Introduction to Biological Negative Feedback Systems

In the biological world everything works as a complex web of interactions between many different systems. One of the key types of system is that of the negative feedback systems. In systems theory a negative feedback system is one in which the output of the system is fed back into the input of the system to achieve a stabilising effect in response to a perturbation away from an equilibrium state. A positive feedback system, in contrast, goes with the perturbation, amplifying the original signal. But what form do negative feedback systems take in the biological world?

Whereas in mechanics negative feedback is typically known as equilibrium (as in a thermostat, for example) in the biological world it is often called homeostasis. Such mechanisms are to be found throughout nature and at many different levels of complexity. They are to be found in the physiology and behaviour of all species. They are to be found in the interactions between species in the same ecosystems. So now let’s look at a few examples of negative feedback at work in the natural world.

At the heart of homeostasis is the idea of the regulation of the internal environment of an organism. It is about maintaining stable states in the face of perturbations. This is clearly vital in the survival of any creature. This can be seen in the regulation of blood pressure, for example. In this case the resistance to blood flow through the blood vessels can be registered and the information sent to the brain. If this is outside the normal range then the brain signals the heart to increase or decrease its rate, and this is accompanied by a signal to the blood vessels to decrease or increase in diameter, respectively, thus bringing the blood pressure back into the acceptable range.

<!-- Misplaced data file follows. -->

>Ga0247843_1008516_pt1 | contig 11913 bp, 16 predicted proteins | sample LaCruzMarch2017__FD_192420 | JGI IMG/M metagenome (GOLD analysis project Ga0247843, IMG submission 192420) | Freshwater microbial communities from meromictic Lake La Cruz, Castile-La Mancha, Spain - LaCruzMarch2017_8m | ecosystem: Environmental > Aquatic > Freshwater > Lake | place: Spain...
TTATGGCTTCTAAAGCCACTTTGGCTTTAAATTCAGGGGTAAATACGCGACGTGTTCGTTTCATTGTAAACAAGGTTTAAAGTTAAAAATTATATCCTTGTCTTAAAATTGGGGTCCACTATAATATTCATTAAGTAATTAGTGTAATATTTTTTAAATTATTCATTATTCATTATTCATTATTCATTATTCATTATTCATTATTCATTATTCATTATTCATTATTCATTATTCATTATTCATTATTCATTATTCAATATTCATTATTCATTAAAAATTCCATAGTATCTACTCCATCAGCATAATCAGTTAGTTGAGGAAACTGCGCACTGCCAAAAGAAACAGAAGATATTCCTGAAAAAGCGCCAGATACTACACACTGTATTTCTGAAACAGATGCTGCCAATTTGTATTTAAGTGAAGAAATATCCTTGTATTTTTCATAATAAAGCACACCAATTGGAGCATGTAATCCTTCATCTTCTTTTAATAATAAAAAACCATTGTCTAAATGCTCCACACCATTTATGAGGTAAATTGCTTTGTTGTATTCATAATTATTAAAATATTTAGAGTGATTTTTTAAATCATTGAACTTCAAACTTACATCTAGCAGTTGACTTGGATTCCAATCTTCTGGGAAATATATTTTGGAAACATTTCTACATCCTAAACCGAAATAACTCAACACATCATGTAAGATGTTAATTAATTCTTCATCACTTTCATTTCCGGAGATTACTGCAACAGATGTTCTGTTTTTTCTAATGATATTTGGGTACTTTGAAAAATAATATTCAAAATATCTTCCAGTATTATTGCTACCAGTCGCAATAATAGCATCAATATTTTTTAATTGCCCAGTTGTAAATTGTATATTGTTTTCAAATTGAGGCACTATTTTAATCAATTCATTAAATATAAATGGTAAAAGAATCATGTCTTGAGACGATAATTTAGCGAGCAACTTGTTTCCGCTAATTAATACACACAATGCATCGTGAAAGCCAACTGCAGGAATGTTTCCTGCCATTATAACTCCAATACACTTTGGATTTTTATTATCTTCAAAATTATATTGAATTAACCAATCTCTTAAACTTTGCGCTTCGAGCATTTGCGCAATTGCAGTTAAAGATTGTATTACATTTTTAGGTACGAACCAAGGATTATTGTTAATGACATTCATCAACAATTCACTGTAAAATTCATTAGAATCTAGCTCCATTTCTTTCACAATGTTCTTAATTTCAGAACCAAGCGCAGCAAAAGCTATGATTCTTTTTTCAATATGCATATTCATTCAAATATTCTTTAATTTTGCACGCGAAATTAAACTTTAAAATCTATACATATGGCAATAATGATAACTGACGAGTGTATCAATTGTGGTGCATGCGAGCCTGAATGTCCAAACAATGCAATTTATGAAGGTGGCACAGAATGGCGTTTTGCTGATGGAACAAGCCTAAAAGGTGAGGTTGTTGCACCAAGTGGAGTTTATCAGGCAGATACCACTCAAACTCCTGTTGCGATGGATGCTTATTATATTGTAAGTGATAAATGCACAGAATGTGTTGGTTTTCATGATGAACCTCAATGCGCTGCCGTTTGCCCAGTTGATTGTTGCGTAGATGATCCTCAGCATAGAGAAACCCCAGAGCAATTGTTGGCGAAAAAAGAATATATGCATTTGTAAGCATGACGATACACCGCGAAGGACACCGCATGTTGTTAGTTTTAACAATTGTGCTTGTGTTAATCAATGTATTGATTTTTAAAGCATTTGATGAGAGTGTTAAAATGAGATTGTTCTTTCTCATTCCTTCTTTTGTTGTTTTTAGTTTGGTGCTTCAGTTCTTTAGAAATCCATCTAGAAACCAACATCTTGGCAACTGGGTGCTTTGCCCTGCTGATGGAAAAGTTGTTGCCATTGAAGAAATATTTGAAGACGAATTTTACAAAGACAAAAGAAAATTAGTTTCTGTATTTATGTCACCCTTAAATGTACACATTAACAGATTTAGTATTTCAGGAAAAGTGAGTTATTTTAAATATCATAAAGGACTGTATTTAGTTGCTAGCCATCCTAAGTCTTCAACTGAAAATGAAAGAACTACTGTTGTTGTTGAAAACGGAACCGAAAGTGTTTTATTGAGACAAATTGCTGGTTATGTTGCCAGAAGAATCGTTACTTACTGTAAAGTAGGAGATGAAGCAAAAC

Negative feedback is also at work extensively at the biochemical level with the levels of pretty much everything having to be regulated to maintain them within levels that are not harmful, whether because they are too high or too low. Insulin, for example, regulates the levels of blood sugar, removing glucose from the blood and into body cells. Diabetes involves a lack of insulin and thus a faulty negative feedback mechanism that is incapable of removing enough glucose from the blood.

But negative feedback may also appear at a higher level of complexity than the organism as well, at the ecological level. Ecological homeostasis is hypothesised to occur when biodiversity in a particular environment has reached a maximum. There is said to be a so-called climax community of plants and animals which represent a steady state and that will tend to resist any perturbation to that steady state.